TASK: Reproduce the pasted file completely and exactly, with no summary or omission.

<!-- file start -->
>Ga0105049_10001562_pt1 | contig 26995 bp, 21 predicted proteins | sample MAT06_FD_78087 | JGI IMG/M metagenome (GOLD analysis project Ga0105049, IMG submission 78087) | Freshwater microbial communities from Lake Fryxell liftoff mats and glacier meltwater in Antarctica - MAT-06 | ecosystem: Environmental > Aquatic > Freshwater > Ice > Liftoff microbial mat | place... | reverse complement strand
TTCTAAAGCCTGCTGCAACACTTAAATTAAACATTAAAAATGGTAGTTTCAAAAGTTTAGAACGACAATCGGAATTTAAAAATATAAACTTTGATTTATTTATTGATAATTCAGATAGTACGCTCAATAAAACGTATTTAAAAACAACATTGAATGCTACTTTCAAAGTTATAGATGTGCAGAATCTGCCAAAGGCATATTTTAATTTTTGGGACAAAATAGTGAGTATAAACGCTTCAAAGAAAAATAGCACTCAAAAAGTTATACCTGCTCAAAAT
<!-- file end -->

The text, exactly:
>Ga0105049_10001562_pt1 | contig 26995 bp, 21 predicted proteins | sample MAT06_FD_78087 | JGI IMG/M metagenome (GOLD analysis project Ga0105049, IMG submission 78087) | Freshwater microbial communities from Lake Fryxell liftoff mats and glacier meltwater in Antarctica - MAT-06 | ecosystem: Environmental > Aquatic > Freshwater > Ice > Liftoff microbial mat | place... | reverse complement strand
TTCTAAAGCCTGCTGCAACACTTAAATTAAACATTAAAAATGGTAGTTTCAAAAGTTTAGAACGACAATCGGAATTTAAAAATATAAACTTTGATTTATTTATTGATAATTCAGATAGTACGCTCAATAAAACGTATTTAAAAACAACATTGAATGCTACTTTCAAAGTTATAGATGTGCAGAATCTGCCAAAGGCATATTTTAATTTTTGGGACAAAATAGTGAGTATAAACGCTTCAAAGAAAAATAGCACTCAAAAAGTTATACCTGCTCAAAAT